How often do you hear “It’s not fair!” proclaimed in your home?
Kids have an acute sense of equality and fairness– at least when they are the ones that come up with the short end of the stick.
Think about it: how likely is it that your child would fervently protest the fact that her brother got a smaller piece of cake than she did? Most kids (and adults for that matter) care about equality when it benefits them.
Is it time for a tweak to your parenting in this area? Consider using the following questions to do a quick check up:
What subtle things do you do in your family to perpetuate the importance of fairness? Do you count Christmas gifts to make sure everyone gets the same amount? Do you buy something for one child out of necessity and then feel compelled to buy something for your other children to even the score? When you do something special with one child do you try to then smooth over hurt feelings by promising to do something with your other children as well? Do you find yourself questioning your parenting decisions because “it wouldn’t be fair”?
By putting fairness on such a high pedestal, we actually perpetuate a heart problem in our children – a heart that is focused on self.
Before we get to the “what can I do about it?” part of this article, I want to direct you to a helpful piece of Scripture.
What the Bible says about fairness
In Corinthians chapter 6, Paul speaks harshly to the congregation at Corinth for their lawsuits among brothers. He asks in verse 7, “Why not rather be wronged? Why not rather be cheated?”
It can be easy to gloss over this verse in the context of the rest of this passage. But let’s camp out here for a bit. What is Paul (God, rather) saying to us? Isn’t He saying that brotherly love and unity within the body of Christ is better than justice? Wow. Better to let something be unfair than cause disunity and strife among brothers. Like so many things in the Christian life, God turns our norms upside down.
We may tell our children that they need to consider others better than themselves (Philippians 2:3), but if we perpetuate a priority of fairness with our actions, how deeply will those words take root in their hearts?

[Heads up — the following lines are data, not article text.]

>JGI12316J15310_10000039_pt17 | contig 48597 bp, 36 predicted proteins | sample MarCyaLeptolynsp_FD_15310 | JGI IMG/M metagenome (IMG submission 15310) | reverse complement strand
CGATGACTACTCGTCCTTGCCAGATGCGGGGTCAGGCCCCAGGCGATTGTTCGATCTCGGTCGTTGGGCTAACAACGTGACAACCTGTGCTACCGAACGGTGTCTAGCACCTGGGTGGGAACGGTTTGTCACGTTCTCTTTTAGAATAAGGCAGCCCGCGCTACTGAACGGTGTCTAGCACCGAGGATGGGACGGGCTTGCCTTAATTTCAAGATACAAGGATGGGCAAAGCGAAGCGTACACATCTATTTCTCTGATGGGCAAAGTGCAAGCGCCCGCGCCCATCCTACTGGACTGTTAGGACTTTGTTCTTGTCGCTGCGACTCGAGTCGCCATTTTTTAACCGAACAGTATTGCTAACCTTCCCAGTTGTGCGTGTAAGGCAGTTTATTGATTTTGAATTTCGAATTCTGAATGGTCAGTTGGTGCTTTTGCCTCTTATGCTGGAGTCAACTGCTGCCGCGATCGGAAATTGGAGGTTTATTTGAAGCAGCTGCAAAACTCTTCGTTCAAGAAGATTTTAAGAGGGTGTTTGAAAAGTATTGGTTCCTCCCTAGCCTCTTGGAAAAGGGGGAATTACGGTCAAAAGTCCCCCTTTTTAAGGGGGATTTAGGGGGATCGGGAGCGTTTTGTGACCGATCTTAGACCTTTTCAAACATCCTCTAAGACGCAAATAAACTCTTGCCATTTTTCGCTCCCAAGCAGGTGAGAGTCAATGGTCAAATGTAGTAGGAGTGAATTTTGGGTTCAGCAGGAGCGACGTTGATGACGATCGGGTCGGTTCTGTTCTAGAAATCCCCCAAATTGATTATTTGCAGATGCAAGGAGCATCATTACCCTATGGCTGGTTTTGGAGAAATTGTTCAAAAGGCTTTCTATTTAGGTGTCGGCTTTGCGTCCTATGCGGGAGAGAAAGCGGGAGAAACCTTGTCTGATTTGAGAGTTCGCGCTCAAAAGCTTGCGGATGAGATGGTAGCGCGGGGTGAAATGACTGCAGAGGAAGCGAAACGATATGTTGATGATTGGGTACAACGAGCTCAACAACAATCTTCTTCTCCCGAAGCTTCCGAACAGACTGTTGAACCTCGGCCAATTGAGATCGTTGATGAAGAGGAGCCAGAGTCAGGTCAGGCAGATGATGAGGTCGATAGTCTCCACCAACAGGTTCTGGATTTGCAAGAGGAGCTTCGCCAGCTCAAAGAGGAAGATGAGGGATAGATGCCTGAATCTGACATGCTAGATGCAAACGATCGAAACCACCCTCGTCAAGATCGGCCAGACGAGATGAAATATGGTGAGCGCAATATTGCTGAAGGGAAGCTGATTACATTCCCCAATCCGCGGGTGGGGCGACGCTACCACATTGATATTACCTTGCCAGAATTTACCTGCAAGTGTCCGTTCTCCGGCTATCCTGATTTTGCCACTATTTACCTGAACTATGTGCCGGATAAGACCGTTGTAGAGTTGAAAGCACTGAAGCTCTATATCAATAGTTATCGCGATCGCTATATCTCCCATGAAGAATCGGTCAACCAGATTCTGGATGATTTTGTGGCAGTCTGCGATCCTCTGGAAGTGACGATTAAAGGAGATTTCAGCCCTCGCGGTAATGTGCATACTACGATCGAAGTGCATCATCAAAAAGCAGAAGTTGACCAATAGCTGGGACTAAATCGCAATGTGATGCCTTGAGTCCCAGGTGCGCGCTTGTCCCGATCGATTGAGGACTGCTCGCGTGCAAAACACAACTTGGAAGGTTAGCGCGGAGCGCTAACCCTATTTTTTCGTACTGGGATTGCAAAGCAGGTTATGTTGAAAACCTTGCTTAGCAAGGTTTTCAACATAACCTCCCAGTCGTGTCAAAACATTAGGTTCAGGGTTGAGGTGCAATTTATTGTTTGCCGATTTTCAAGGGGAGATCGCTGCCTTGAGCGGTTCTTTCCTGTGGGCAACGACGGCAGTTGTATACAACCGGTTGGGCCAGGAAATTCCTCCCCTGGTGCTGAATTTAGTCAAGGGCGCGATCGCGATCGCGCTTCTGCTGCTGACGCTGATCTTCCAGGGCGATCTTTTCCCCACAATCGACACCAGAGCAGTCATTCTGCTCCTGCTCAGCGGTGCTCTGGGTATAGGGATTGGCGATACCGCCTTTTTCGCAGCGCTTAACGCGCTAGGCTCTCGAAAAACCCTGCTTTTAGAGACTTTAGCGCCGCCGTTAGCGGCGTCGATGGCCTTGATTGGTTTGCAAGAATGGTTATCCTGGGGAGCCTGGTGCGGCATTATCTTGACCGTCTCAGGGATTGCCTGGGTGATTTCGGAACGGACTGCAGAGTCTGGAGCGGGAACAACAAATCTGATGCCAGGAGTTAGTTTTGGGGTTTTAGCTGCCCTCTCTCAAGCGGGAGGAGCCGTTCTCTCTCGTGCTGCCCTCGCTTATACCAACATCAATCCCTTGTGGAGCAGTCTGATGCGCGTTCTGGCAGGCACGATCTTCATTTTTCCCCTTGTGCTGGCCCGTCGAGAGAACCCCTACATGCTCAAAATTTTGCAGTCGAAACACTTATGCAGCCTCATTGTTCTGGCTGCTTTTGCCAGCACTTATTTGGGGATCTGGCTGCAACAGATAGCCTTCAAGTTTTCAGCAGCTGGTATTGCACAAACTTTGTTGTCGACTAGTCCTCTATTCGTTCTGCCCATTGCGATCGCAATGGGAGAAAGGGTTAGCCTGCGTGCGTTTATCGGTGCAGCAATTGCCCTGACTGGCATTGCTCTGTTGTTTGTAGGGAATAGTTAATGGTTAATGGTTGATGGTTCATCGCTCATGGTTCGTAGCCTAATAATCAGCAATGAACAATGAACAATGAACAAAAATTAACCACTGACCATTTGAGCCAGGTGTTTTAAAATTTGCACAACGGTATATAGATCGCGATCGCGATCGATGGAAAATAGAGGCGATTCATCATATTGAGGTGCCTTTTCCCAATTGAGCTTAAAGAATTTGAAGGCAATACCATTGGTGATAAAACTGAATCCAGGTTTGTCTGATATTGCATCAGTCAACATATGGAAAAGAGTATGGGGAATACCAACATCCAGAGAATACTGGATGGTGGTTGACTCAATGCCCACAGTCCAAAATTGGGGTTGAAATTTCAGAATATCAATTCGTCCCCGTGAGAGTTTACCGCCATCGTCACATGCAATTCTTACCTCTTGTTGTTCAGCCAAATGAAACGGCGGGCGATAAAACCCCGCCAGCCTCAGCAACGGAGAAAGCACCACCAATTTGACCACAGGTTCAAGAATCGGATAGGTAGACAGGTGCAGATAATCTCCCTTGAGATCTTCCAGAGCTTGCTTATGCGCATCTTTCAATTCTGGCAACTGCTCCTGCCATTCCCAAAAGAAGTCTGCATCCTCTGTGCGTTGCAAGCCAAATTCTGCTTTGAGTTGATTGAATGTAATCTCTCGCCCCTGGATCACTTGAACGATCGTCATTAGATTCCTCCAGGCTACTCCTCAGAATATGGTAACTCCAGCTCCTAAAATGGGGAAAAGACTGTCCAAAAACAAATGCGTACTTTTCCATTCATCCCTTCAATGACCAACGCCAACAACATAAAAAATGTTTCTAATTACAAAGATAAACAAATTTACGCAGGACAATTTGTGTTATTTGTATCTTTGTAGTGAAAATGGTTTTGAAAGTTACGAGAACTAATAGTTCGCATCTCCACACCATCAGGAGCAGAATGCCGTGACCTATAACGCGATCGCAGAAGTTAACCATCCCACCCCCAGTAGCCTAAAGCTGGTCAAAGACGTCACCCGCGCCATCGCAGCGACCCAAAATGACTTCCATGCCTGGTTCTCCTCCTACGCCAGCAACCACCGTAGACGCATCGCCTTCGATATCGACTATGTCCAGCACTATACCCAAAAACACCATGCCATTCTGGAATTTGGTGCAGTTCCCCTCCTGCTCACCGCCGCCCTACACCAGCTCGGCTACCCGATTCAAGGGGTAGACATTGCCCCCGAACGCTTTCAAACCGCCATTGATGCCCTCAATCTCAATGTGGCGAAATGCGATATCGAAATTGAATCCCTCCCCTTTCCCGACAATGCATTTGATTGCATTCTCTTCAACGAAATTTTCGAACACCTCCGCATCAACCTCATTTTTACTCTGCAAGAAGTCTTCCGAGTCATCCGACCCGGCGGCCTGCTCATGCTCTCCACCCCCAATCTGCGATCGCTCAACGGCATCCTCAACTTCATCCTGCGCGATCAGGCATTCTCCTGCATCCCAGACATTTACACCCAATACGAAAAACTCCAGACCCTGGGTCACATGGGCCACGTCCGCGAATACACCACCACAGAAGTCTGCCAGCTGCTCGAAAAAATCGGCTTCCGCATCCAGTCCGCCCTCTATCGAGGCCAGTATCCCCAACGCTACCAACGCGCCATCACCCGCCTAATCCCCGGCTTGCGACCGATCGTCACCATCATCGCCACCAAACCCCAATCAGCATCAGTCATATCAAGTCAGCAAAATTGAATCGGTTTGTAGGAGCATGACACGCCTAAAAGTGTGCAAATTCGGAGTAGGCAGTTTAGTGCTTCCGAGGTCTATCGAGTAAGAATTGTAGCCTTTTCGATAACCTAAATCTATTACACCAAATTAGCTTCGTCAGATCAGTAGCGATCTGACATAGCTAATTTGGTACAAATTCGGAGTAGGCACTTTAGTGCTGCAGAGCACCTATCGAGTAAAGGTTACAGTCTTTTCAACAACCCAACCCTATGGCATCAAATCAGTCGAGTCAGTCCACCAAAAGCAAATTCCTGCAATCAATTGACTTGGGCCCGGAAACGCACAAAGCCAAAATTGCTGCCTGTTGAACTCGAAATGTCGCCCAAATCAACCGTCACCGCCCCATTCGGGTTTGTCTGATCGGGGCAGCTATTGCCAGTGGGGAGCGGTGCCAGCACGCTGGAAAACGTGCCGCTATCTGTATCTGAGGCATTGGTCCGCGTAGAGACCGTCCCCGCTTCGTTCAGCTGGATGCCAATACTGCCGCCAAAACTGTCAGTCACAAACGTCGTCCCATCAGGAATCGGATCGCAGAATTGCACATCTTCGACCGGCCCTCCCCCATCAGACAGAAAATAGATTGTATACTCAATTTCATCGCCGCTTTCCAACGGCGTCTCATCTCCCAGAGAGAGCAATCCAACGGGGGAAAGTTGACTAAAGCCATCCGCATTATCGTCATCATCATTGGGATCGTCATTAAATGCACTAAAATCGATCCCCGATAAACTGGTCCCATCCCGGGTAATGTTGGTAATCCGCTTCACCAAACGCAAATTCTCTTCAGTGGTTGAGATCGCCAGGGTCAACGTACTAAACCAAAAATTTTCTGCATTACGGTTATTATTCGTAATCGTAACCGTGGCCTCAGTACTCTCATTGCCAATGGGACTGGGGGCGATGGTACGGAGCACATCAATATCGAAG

What you can do
There are some small shifts you can make to re-orient your families focus on fairness.
- Lead by example. If your children can see you holding humility and unity as the highest goal rather than fairness regarding material things, they will have a living example after which they can pattern their reactions. We are never going to be a perfect example for our kids, so even pointing out when our own desire for fairness shows up, can help create an opportunity for a heart-oriented conversation.
- Watch out for favoritism. Maybe your need to ensure fairness is fueled by an underlying affinity toward one child. Some kids are more difficult the parent than others – this is not something that parents readily admit, but it is true. We can harbor frustration, anger, shame and disappointment regarding children who are more challenging to parent. Your child might sense this and start to “pull” for more and more fairness. You can try to address this but working to cultivate unique and separate relationships with each of your children, that focus on shared interests and common ground (this article about what to do when you don’t like your child might help).
- Stop “bean counting.” If you do, you will eventually find that your children will stop being focused on fairness as well. In fact, you will likely find that they develop hearts wanting to give of their bounty. And they will learn the ever-so valuable lesson that giving is just another form of receiving.
- Talk about the impact of sin. The very fact that we are alive is “unfair.” Our sin nature requires death. The fact that we are here is a manifestation of God’s love and mercy. If we were to truly advocate for fairness, we would be asking for our own demise. When we can understand this reality, the fact that Jimmy got three more Skittles doesn’t seem that important.
- Study the above passage together as a family. And talk about the all-time, ultimate expression of “unfairness.”
And what was this ultimate in unfairness?
“. . . Christ Jesus: Who, being in very nature God, did not consider equality with God something to be grasped; rather, he made himself nothing by taking the very nature of a servant, being made in human likeness. And being found in appearance as a man, he humbled himself by becoming obedient to death – even death on a cross”(Phil. 2:5-8).
Now that’s not fair.